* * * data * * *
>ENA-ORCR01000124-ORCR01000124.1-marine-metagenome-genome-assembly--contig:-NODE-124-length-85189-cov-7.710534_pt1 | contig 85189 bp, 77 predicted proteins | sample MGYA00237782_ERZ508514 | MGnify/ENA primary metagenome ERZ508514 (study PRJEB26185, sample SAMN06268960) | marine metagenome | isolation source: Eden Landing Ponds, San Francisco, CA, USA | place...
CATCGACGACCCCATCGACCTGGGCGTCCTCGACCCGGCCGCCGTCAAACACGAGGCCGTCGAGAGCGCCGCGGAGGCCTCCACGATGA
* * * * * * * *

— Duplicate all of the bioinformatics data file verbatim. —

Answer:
>ENA-ORCR01000124-ORCR01000124.1-marine-metagenome-genome-assembly--contig:-NODE-124-length-85189-cov-7.710534_pt1 | contig 85189 bp, 77 predicted proteins | sample MGYA00237782_ERZ508514 | MGnify/ENA primary metagenome ERZ508514 (study PRJEB26185, sample SAMN06268960) | marine metagenome | isolation source: Eden Landing Ponds, San Francisco, CA, USA | place...
CATCGACGACCCCATCGACCTGGGCGTCCTCGACCCGGCCGCCGTCAAACACGAGGCCGTCGAGAGCGCCGCGGAGGCCTCCACGATGA